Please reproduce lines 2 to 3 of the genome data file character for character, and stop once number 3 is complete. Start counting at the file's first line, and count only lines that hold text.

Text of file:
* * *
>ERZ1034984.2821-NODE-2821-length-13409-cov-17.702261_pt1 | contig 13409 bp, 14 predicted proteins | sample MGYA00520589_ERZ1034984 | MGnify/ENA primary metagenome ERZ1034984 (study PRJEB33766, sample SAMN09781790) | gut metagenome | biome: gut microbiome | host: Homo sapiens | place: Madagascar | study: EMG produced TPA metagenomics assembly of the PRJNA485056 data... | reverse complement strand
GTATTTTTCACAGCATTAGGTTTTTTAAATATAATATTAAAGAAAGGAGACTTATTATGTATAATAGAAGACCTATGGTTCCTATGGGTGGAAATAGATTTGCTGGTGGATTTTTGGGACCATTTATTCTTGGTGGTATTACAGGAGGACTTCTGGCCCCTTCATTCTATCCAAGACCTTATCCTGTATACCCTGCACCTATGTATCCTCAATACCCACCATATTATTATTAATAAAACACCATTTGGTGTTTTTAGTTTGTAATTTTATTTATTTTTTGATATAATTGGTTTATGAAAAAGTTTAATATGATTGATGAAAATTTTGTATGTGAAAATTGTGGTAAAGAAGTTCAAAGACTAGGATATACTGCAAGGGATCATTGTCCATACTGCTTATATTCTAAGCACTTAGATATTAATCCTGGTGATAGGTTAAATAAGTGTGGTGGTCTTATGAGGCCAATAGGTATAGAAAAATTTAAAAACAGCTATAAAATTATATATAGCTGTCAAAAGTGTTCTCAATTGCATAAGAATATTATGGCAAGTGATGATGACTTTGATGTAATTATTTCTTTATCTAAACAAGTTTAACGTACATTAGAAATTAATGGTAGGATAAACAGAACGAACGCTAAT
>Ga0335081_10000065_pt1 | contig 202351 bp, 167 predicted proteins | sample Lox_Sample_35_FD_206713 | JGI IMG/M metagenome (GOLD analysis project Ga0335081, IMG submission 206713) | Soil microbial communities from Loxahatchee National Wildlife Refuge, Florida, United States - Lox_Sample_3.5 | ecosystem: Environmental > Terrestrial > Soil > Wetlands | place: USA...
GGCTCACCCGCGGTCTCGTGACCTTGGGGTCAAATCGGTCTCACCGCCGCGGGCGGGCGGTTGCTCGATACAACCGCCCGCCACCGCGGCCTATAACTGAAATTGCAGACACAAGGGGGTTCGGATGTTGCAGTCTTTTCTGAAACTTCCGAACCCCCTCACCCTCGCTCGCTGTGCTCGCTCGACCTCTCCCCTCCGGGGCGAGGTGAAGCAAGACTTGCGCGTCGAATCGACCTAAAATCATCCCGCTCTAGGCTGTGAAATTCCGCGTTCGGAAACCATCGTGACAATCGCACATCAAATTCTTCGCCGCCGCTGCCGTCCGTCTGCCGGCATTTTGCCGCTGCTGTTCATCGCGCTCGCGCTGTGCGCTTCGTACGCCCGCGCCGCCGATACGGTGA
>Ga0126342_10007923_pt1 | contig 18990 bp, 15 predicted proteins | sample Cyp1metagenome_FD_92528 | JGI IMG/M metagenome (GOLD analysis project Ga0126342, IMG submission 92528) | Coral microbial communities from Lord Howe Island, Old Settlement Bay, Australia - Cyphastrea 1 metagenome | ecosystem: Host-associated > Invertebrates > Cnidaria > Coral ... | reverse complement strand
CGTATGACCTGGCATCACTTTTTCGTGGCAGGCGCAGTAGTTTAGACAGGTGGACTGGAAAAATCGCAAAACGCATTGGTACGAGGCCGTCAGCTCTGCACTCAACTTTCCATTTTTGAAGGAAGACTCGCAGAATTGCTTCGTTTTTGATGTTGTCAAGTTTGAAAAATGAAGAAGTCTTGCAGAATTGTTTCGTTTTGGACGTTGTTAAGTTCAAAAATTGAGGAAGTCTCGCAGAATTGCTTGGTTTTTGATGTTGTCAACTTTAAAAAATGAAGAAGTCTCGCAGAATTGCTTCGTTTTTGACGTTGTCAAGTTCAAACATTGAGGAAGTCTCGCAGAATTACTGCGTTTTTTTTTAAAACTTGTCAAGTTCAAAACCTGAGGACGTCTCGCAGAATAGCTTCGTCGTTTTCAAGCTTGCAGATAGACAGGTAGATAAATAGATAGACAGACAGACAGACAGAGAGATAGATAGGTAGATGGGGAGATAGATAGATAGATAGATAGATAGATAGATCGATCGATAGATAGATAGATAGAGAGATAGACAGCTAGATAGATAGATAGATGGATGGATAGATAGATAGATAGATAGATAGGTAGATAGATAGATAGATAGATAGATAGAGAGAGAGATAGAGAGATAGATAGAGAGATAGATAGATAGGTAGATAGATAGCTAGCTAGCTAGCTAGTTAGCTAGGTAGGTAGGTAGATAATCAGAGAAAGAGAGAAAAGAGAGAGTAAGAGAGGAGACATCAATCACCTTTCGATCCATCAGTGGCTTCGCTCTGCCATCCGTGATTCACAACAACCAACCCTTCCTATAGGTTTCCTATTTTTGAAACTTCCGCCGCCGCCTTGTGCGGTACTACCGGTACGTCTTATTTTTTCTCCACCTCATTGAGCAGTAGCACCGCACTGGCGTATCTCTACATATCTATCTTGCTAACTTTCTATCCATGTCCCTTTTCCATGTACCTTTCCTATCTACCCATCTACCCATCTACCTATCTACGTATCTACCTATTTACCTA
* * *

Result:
GTATTTTTCACAGCATTAGGTTTTTTAAATATAATATTAAAGAAAGGAGACTTATTATGTATAATAGAAGACCTATGGTTCCTATGGGTGGAAATAGATTTGCTGGTGGATTTTTGGGACCATTTATTCTTGGTGGTATTACAGGAGGACTTCTGGCCCCTTCATTCTATCCAAGACCTTATCCTGTATACCCTGCACCTATGTATCCTCAATACCCACCATATTATTATTAATAAAACACCATTTGGTGTTTTTAGTTTGTAATTTTATTTATTTTTTGATATAATTGGTTTATGAAAAAGTTTAATATGATTGATGAAAATTTTGTATGTGAAAATTGTGGTAAAGAAGTTCAAAGACTAGGATATACTGCAAGGGATCATTGTCCATACTGCTTATATTCTAAGCACTTAGATATTAATCCTGGTGATAGGTTAAATAAGTGTGGTGGTCTTATGAGGCCAATAGGTATAGAAAAATTTAAAAACAGCTATAAAATTATATATAGCTGTCAAAAGTGTTCTCAATTGCATAAGAATATTATGGCAAGTGATGATGACTTTGATGTAATTATTTCTTTATCTAAACAAGTTTAACGTACATTAGAAATTAATGGTAGGATAAACAGAACGAACGCTAAT
>Ga0335081_10000065_pt1 | contig 202351 bp, 167 predicted proteins | sample Lox_Sample_35_FD_206713 | JGI IMG/M metagenome (GOLD analysis project Ga0335081, IMG submission 206713) | Soil microbial communities from Loxahatchee National Wildlife Refuge, Florida, United States - Lox_Sample_3.5 | ecosystem: Environmental > Terrestrial > Soil > Wetlands | place: USA...